ITEM: Facebook has officially given up on its project to deploy broadband UAVs that would connect the unconnected to the internet from the air. Or at least it’s giving up on doing the UAV part.
Four years ago, Facebook launched a program called Aquila with the objective of developing a high altitude platform station (HAPS) system that could provide 24/7 broadband connectivity from the belly of a UAV hovering above areas with little or no terrestrial connectivity options for months at a time. Essentally Facebook started the project from scratch, designing everything from the HAPS communications payload, gateways, fiber PoPs and access points to the UAV itself.
The basic idea was to design a network using UAVs to do what satellites do – provide transponders to relay comms signals to and from the earth – only far more cheaply and closer to the ground. Relaying internet traffic via satellite creates latency issues because of the physical distances involved – drones have negligible latency issues, and – unlike satellites – you can bring them back in for refuelling and maintenance whenever you like.
However, four years later, Facebook’s Aquila project hasn’t made much progress – the team have managed only two test flights since 2014, the first of which resulted in a crash landing. Turns out that the UAV is the hard part – something that Google also found out the hard way. It bought UAV manufacturer Titan Aerospace in 2014 with a similar plan to turn UAVs into broadband base stations. Google shut down Titan at the start of this year.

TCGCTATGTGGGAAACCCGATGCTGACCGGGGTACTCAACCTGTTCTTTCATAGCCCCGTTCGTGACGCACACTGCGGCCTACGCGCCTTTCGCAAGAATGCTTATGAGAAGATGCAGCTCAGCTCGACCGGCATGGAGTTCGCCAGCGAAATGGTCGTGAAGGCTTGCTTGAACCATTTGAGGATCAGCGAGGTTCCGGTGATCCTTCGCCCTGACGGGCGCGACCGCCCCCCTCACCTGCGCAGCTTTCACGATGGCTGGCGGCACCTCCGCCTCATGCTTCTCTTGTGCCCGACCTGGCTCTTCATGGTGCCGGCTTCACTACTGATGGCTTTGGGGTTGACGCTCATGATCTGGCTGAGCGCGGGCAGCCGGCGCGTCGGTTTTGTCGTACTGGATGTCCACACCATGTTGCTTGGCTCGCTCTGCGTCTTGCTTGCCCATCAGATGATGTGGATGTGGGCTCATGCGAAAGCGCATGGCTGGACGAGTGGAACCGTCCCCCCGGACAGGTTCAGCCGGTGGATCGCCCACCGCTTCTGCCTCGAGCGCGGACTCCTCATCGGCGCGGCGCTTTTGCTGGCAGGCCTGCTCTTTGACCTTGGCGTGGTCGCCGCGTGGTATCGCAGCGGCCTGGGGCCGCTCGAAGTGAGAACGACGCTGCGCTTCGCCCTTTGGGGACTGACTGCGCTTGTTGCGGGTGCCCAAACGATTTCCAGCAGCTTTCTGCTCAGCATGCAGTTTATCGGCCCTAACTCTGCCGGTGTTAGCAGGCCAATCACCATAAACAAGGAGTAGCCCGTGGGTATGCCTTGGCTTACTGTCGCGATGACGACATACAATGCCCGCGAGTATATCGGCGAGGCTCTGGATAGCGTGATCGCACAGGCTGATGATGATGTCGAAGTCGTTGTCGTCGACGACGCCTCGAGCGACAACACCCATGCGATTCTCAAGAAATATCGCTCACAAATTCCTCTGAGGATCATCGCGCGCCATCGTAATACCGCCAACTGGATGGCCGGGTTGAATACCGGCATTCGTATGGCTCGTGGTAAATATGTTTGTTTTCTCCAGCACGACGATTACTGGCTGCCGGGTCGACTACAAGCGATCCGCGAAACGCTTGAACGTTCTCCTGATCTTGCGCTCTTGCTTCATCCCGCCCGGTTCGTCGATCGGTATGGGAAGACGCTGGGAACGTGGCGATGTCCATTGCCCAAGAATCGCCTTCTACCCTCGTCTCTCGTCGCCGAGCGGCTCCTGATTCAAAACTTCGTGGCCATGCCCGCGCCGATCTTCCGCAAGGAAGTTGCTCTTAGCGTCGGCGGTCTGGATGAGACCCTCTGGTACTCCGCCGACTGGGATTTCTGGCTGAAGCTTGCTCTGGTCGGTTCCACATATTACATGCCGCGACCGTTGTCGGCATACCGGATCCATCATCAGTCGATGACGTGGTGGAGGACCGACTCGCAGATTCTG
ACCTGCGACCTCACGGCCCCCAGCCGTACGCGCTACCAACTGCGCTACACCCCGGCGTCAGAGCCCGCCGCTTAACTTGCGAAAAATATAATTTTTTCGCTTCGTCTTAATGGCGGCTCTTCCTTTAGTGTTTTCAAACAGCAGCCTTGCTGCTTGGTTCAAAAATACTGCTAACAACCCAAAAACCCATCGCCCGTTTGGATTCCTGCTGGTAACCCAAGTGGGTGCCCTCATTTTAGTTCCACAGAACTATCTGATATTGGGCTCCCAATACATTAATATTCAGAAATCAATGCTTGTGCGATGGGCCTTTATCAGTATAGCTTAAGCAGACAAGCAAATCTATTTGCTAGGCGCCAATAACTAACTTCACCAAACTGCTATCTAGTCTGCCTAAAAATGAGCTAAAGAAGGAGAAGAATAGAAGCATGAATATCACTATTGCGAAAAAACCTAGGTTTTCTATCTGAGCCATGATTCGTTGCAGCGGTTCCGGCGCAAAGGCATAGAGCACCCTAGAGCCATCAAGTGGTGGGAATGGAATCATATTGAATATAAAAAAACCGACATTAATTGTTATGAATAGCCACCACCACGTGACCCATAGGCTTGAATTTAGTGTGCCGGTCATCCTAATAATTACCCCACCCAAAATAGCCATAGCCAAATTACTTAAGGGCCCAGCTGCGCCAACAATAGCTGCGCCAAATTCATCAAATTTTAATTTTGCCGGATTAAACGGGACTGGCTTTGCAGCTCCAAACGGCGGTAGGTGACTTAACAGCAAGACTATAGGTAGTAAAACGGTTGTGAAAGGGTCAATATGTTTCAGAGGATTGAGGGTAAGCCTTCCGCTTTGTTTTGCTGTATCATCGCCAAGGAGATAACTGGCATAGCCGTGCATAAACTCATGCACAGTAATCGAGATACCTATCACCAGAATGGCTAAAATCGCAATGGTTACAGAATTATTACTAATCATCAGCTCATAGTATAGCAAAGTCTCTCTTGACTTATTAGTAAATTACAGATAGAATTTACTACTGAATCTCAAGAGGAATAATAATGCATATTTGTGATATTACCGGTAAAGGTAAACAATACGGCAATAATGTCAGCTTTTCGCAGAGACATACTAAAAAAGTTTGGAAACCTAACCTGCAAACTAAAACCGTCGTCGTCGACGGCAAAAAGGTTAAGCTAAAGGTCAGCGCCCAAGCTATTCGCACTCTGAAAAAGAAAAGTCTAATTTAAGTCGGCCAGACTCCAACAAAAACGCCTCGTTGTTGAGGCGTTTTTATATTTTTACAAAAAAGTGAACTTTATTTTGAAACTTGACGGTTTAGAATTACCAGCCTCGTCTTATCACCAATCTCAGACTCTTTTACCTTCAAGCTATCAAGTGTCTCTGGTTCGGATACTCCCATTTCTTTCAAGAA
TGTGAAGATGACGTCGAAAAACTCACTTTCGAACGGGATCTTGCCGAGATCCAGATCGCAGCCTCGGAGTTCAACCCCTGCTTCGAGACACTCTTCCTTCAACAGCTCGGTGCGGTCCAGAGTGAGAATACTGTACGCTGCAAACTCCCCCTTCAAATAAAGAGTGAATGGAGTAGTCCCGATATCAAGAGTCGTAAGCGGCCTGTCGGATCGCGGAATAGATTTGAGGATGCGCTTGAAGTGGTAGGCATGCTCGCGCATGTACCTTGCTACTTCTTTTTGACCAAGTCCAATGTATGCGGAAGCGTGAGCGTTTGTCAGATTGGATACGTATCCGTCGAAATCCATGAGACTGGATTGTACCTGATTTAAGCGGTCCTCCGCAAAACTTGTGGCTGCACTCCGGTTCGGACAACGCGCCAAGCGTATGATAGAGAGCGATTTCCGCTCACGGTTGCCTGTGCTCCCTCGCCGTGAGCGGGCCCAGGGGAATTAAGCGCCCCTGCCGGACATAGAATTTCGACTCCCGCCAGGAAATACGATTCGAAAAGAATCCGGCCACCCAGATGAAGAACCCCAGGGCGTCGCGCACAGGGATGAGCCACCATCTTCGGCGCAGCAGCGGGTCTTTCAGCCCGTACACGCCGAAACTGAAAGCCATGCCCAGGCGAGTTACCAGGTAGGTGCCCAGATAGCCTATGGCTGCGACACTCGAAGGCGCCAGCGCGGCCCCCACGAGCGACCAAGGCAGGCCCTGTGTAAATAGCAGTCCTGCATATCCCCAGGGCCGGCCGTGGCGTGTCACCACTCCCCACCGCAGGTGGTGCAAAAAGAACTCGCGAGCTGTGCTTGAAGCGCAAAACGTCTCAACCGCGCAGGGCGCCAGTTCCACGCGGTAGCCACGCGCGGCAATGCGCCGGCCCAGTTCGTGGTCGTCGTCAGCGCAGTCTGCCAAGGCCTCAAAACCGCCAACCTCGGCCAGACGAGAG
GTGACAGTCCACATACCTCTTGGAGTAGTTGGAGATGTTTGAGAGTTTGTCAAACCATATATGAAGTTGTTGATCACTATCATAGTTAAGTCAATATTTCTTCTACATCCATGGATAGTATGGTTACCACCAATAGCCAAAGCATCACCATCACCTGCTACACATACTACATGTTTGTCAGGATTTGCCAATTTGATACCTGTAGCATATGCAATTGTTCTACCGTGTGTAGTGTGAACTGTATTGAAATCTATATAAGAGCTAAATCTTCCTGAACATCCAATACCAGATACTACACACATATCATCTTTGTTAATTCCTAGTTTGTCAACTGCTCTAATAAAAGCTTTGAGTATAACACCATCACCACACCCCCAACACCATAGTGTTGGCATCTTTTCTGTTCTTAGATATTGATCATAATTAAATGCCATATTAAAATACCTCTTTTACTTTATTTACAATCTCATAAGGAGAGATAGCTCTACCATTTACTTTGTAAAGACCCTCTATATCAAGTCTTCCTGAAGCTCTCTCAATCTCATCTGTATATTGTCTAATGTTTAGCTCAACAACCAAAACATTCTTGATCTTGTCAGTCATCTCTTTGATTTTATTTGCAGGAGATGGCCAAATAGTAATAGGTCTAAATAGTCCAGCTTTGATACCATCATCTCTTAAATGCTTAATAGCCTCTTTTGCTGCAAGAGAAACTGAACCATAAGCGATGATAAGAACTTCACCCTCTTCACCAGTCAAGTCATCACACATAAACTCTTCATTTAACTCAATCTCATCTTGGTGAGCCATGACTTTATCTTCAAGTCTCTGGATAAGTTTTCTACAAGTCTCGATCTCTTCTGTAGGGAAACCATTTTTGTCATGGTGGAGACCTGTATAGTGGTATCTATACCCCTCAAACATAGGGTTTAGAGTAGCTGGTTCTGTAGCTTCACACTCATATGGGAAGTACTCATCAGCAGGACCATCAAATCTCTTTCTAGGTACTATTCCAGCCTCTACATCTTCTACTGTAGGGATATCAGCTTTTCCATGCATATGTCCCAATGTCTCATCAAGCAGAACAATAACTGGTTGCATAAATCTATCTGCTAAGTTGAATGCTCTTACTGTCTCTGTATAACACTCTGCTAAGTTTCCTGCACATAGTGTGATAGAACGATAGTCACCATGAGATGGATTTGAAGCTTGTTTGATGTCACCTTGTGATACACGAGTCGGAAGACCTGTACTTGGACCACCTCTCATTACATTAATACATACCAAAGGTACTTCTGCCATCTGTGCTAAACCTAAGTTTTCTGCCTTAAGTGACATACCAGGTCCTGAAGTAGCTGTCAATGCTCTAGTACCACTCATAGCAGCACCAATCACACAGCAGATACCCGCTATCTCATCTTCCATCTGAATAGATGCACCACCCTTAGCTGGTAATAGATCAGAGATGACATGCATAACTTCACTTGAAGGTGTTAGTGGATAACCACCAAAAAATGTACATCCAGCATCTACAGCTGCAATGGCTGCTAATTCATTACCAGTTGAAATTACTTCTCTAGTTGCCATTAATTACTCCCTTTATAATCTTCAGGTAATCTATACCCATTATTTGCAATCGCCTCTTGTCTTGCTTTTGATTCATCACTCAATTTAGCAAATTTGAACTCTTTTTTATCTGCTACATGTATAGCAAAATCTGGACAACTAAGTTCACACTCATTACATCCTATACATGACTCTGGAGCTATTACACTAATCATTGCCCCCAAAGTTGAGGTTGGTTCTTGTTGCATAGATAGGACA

To be clear, Facebook isn’t giving up on the idea of broadband drones entirely – it’s just giving up on doing the drone part in-house. According to a blog post from Facebook’s director of engineering Yael Maguire, the official reason for dropping UAV development is that proper aerospace companies are now investing in new UAV technology suitable for broadband comms – something that very few aerospace players were seriously considering in 2014.
Put simply, now that actual aerospace experts are on the case, there’s no need for Facebook to blow money trying to do it themselves.
Also, Maguire adds that while the UAV part has proven tricky, the comms part (which uses mmWave technology for air-to-ground and point-to-point communications) has made considerable progress – to include achieving symmetrical data throughput speeds of 40 Gbps at a distance of 7 km. Consequently, Facebook intends to continue to develop its HAPS technology with partners, he said:
Going forward, we’ll continue to work with partners like Airbus on HAPS connectivity generally, and on the other technologies needed to make this system work, like flight control computers and high-density batteries. On the policy front, we’ll be working on a proposal for 2019 World Radio Conference to get more spectrum for HAPS, and we’ll be actively participating in a number of aviation advisory boards and rule-making committees in the US and internationally.
That makes sense, given that Facebook’s track record in network communications tech development is surprisingly good. Its work with the Telecom Infra Project has produced a number of interesting and (potentially) viable open-source networking products, from its TerraGraph fixed-wireless access technology and Voyager DWDM white box to micro LTE base stations, fronthaul, network slicing, optical network planning and (obviously) artificial intelligence. The expertise that Facebook is developing within TIP (which means, by the way, that it is developing telecoms tech in collaboration with telecoms networking experts) can also serve its Aquila HAPS tech.
All they need is for someone else to figure out how to actually make the drone part viable.